Relatively cheap, poor quality, unprepared biomass materials can be difficult to burn efficiently on a large commercial scale because of their variable composition, relatively low calorific values and high moisture contents. Consequently it is often necessary to co-fire these materials with a hydrocarbon support fuel to ensure stable and efficient combustion. Fluidised bed combustion (FBC) is a promising method for burning mixtures of fuels with widely differing individual characteristics although there is a need for further information on the “optimum” conditions for efficient operation as well as on the proportions of support fuel which should be used in particular applications. This paper is therefore concerned with co-firing of coal with pressed sugar beet pulp, (a solid biomass with an average moisture content of 71%), in a lab scale (<25 kW net thermal input) fluidised bed combustor. The project was undertaken in collaboration with British Sugar plc. who operate a large coal-fired fluidised bed, with a nominal thermal rating of 40 MW, to generate hot combustion gases for use in subsequent drying applications. The combustion characteristics of different coal and pressed pulp mixtures were investigated over a wide range of operating conditions. For stable combustion the maximum proportion of pulp by mass in the blended fuel was limited to 50%. However under these co-firing conditions a fixed bed temperature can be achieved with 20% lower fluidising air (when compared with coal alone) since evaporation of the moisture in the pressed pulp provides additional cooling of the bed. This reduction in excess air will be beneficial for the output of the full scale plant at British Sugar since at present the flow rate of the fluidising air and hence the amount of coal which can be burnt is limited by high pressure drops in the bed air distributor system. The pressed pulp has relatively low nitrogen levels and hence a further benefit of co-firing is that NOx emissions are reduced by about 25%. Agglomeration of the bed can be a problem when co-firing biomass because of the formation of “sticky” low melting point alkali metal silicate eutectics which result in subsequent adhesion of the ash and sand particles. Consequently, longer term co-firing tests were undertaken with a 50/50 blended fuel by mass. Problems of bed agglomeration were not observed over the duration of these tests and moreover, scanning electron microscopy (SEM) studies indicated that the levels of alkali metals in the ash were relatively low.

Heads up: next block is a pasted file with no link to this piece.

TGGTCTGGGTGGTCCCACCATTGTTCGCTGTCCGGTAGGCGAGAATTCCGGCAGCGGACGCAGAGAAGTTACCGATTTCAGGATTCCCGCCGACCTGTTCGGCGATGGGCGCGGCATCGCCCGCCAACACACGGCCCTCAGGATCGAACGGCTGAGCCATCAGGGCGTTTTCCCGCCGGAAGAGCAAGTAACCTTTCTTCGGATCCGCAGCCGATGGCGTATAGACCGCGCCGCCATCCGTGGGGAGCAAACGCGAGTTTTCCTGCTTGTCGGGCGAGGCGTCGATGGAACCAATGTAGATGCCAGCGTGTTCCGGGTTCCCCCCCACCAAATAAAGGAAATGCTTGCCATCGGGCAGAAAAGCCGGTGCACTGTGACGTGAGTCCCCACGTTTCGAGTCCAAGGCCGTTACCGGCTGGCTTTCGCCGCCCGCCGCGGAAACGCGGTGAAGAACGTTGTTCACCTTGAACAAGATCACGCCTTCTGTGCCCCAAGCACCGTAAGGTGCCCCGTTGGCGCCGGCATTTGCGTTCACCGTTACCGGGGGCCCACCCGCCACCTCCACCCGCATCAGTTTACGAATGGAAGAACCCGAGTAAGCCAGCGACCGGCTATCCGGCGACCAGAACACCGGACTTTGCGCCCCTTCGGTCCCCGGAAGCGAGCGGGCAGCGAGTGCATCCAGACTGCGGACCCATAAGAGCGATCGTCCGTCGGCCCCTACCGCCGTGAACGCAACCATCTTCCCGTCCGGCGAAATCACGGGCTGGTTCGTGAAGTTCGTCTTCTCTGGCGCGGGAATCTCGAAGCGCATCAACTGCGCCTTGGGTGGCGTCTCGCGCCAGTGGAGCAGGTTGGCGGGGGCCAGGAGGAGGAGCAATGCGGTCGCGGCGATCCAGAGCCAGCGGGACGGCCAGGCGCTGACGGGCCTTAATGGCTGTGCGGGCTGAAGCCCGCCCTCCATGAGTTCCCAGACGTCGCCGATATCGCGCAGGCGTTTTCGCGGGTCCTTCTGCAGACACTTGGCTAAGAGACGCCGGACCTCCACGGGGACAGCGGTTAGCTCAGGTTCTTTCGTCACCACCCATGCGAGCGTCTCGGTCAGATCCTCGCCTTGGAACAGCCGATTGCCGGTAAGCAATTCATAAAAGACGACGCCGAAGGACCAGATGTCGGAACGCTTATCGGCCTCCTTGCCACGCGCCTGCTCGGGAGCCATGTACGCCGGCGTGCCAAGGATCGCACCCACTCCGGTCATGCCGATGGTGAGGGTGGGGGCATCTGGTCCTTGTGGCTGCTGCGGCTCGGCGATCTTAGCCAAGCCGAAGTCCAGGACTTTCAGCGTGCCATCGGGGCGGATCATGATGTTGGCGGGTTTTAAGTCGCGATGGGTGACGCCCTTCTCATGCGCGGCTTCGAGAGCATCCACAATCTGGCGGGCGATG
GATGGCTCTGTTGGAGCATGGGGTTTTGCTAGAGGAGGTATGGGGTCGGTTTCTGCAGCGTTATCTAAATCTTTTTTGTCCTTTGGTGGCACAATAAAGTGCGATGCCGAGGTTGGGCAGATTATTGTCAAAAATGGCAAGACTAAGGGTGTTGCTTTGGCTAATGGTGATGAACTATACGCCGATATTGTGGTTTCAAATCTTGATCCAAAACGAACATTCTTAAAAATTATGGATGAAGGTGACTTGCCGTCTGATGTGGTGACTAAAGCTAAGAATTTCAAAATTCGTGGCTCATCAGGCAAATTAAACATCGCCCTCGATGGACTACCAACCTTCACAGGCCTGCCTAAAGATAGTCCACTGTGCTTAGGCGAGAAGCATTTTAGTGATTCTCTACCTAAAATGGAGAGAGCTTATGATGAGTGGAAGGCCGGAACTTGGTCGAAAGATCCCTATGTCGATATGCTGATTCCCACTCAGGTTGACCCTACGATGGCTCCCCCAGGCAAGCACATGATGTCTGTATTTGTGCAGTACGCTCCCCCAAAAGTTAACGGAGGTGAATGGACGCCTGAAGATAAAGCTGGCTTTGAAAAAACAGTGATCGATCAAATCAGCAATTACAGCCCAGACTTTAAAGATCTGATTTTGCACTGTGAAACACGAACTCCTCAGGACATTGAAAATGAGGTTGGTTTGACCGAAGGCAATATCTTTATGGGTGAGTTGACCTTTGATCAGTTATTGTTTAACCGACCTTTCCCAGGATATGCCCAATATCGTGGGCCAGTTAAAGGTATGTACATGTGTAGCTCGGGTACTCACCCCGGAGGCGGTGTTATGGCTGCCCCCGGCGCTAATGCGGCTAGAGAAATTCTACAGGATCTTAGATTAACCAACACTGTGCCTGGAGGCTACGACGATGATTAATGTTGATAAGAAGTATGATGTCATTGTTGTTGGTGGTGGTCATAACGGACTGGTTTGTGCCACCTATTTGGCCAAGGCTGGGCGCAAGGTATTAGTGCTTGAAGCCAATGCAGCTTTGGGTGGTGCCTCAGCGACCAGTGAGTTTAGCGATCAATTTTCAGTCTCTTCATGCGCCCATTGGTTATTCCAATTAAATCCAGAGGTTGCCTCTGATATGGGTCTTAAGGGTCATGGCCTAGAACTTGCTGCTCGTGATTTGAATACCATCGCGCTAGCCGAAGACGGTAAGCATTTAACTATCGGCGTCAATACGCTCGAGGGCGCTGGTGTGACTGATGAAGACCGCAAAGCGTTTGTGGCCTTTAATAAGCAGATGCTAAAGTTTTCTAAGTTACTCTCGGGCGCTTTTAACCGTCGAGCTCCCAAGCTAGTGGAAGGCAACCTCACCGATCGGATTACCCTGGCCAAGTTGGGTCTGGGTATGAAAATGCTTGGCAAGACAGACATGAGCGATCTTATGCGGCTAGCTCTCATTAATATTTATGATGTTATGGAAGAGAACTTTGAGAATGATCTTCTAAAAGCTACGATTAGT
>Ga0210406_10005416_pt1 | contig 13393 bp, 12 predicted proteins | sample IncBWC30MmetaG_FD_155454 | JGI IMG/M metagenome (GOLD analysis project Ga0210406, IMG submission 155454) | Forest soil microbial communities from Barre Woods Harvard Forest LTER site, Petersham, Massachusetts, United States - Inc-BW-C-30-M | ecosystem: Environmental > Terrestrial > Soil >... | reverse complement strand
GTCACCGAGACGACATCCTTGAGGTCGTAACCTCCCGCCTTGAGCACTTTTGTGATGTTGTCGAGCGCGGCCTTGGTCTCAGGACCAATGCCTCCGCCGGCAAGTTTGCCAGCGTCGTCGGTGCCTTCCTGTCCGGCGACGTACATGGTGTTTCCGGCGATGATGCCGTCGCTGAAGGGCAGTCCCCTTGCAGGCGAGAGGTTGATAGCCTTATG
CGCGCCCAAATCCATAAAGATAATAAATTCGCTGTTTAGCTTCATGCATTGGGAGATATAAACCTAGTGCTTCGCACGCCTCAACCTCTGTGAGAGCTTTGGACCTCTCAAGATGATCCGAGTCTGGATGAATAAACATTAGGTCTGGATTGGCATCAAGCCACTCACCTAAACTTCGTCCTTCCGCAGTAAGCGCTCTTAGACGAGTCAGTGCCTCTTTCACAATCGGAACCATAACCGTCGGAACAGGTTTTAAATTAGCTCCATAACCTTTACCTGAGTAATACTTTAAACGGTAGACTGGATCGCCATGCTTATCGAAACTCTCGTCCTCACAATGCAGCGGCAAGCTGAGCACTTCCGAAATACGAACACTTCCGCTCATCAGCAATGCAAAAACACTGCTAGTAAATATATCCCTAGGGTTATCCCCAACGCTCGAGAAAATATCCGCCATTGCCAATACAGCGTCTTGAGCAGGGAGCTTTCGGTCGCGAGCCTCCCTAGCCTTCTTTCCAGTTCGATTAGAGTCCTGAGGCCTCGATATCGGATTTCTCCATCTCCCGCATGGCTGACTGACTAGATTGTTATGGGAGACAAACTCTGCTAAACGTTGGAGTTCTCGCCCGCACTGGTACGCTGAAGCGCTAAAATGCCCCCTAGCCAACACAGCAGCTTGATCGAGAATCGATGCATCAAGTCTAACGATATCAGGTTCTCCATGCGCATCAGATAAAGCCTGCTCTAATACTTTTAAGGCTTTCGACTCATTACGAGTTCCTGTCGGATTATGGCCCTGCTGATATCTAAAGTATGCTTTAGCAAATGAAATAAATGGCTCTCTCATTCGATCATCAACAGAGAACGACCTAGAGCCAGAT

- fluidised bed